Remember back around 2009, when 3D movies became a big thing? Avatar, a generic Sci-Fi film that was basically the story of Pocahontas set on an alien plant, became the highest grossing film of all time (more on that in another article, maybe) and for what reason? It was the leader of the 3D film “revolution” of the late 2000’s. Then came the 3D TV’s and the 3D BluRay discs…. and then, about as quickly as it came, it went. By about 2012 I suddenly noticed I no longer saw 3D being touted as predominantly. It was a fad, just as it had been in the 80’s and 50’s and it died out just as quickly as then.
These days, though, all the talk is about Virtual Reality. Yep, every other week, it seems, I hear about some new project. I’ve been hearing for what feels like an eternity about Oculus Rift, among other startups and I can’t help but feel that this will inevitably be the same fad that 3D always is. The only difference is that this is our first time trying out VR, and we don’t know how it will all play out – it could go way different when compared to 3D, but I have my doubts.
The hardware is expensive. That’s a barrier to adoption right there, and while there are cheap solutions (such as headsets you put your cell phone into to create the experience) these offer varying experiences, especially when compared to the high end hardware such as Oculus or HoloLense. Over time though, this won’t be as much of an issue, so let’s move on.
This isn’t even to begin mentioning the need for a powerful enough computer (or gaming console, as VR capable consoles are on the horizon) to be able to even do the actual work needed to create a VR scene.
The next issue I find with VR is one that is also present in 3D – individuals vision capabilities. See, I happen to have some pretty poor vision, so, I need glasses. This is common with, I think, around half of all people, give or take counting reading glasses or other corrective needs. In whatever case, this can make 3D difficult to enjoy, since wearing glasses over glasses just isn’t fun, and I can only imagine it would be worse with a 3D headset. With films, being nearsighted is the big issue, but for something like a VR headset, that’s fine – it’s the population that’s farsighted that loses out then.
I had a sort of demonstration run with such back in 1995, when Nintendo released the Virtual Boy. Now, I don’t consider the virtual boy at all VR, or an attempt, like most people do, but it followed the same principle of trying to give a 3D effect, and was a headset you put your face up to (it didn’t have straps… go figure). It was a mess, but hey, it at least worked, but it gave people headaches in mass, and, while fine for people like me who can see well up close, I did know people who were farsighted and could never get the image to focus properly for them, resulting in them being unable to enjoy anything on the console (which was already hard to do anyway, but I digress.) This isn’t a problem for everyone with poor vision, but this can make things worse, depending on the person.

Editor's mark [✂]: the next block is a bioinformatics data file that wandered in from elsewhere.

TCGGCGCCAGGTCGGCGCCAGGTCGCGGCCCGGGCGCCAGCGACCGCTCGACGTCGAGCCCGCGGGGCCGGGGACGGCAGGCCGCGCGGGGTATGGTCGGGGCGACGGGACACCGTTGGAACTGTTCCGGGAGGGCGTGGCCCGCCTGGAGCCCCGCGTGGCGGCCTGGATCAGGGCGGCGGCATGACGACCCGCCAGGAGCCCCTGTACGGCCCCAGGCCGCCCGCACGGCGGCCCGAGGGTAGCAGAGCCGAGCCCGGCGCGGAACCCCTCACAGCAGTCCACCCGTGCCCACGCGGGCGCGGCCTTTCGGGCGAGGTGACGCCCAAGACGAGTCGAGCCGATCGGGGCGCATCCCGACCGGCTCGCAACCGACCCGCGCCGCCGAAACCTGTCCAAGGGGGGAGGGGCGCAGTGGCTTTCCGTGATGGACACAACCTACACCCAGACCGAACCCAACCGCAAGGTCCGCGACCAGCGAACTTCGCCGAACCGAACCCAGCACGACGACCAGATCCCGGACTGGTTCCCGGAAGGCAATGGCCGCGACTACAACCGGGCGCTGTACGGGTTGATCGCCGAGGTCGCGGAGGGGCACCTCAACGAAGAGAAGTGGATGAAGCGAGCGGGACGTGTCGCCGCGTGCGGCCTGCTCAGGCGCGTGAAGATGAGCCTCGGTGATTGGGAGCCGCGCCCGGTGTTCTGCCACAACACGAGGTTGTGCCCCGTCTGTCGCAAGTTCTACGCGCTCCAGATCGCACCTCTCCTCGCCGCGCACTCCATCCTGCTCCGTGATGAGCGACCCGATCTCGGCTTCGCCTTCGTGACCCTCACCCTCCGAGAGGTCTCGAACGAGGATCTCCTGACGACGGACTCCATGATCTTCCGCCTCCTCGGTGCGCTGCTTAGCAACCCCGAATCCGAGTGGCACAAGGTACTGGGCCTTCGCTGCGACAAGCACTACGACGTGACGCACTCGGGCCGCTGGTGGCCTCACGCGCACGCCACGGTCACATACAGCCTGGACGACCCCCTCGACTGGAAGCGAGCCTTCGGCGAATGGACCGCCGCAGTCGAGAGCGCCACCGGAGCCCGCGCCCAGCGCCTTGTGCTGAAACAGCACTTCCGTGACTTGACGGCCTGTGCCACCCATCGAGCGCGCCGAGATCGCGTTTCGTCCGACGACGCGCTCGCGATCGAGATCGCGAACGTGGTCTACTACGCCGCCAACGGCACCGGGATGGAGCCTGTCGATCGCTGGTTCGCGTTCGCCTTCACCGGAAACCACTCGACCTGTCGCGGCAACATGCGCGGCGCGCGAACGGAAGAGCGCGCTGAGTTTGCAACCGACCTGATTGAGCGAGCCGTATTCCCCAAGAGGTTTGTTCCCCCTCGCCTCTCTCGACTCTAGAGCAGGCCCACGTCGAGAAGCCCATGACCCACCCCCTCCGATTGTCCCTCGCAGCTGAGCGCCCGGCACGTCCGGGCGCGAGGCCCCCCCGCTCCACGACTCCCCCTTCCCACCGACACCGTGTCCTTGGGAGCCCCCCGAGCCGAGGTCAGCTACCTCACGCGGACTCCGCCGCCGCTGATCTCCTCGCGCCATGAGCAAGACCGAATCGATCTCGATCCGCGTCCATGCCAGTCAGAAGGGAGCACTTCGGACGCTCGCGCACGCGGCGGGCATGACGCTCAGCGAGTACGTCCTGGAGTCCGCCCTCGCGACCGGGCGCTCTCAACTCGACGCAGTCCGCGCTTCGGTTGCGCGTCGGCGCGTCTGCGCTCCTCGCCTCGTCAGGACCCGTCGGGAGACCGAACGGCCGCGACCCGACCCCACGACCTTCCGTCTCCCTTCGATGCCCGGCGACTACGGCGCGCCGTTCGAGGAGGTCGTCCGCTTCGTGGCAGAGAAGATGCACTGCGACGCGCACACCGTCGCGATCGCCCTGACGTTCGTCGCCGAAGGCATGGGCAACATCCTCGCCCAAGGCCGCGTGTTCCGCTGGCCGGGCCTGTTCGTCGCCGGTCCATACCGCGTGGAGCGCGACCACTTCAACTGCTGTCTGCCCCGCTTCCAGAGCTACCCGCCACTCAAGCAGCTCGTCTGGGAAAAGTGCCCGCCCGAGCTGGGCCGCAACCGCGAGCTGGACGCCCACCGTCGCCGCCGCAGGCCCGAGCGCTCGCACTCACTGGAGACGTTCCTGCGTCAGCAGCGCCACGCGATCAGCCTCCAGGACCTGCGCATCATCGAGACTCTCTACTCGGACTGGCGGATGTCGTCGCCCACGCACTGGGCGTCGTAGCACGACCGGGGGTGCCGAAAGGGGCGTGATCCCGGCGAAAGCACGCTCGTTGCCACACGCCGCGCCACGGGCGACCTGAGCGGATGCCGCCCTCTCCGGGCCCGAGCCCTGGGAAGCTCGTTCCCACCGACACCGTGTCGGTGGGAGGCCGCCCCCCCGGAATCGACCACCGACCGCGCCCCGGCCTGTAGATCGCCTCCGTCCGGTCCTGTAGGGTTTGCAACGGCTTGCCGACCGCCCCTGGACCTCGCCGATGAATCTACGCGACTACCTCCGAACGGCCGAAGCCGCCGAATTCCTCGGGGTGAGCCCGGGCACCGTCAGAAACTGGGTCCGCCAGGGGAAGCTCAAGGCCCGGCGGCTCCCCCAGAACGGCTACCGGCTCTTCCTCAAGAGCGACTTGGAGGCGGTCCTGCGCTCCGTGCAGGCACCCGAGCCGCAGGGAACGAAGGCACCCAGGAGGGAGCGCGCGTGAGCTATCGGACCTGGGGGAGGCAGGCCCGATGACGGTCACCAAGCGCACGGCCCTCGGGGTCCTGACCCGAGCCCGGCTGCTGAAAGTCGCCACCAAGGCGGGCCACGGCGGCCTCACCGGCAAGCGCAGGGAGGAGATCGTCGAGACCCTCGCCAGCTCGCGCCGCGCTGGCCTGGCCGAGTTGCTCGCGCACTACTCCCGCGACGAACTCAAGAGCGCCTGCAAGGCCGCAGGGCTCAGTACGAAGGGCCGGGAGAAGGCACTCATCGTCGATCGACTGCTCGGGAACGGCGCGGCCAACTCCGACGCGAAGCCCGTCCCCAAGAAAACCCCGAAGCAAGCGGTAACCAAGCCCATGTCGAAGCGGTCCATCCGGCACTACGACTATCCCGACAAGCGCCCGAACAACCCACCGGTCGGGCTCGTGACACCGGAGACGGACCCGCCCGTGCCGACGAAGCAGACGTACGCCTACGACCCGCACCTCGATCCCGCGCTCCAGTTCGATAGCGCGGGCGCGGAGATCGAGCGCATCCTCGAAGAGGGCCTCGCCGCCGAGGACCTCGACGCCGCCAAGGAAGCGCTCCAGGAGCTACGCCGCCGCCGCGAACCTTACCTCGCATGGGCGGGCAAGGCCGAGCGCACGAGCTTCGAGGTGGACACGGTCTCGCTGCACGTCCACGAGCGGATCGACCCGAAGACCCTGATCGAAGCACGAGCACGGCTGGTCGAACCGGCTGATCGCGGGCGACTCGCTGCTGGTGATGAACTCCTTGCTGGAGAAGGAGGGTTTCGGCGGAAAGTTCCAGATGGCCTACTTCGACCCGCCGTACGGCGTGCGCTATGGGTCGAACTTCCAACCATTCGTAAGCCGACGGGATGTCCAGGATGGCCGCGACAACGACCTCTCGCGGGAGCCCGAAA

Okay, let’s presume the person has fine vision, and has a good headset. Now what? You still have the issue of what amounts to motion sickness. Remember as kid trying to play GameBoy or something similar while in the back of a car, how disoriented you would get? The same thing happens to many people using VR. The fact they don’t have the sense of motion, but they see motion around them, throws their sense out of whack and, while the opposite of the “gaming in the back of the car” analogy, the same result happens – disorientation and discomfort.
Again, this isn’t the case for everyone, but it does happen, and that might very well be the biggest hurdle of them all.. when all else fails, some people just cannot actually enjoy the experience.
Don’t get me wrong, I like the idea of Virtual Reality. I really do, but I see it as working for such a small group of people that it just won’t be successful in the long run. I could be extremely wrong in this, though, and as I have said, this is just my thoughts, my analysis on things – I have several friends who have VR equipment and love it, while I also know people who have tried it and absolutely hated it. It seems like a very mixed experience that, maybe one day, we can all enjoy, but I just don’t think things are mature enough yet – not by a long shot – on the human elements. Not everyone can enjoy it properly, and I feel this will render it forever as a niche market.
The computer hardware is there, but the human hardware, so to speak, is lacking.
Maybe in 2050 we will have the Star Trek holodeck, but until then, I’ll stick to a classic 2D screen for my visual entertainment.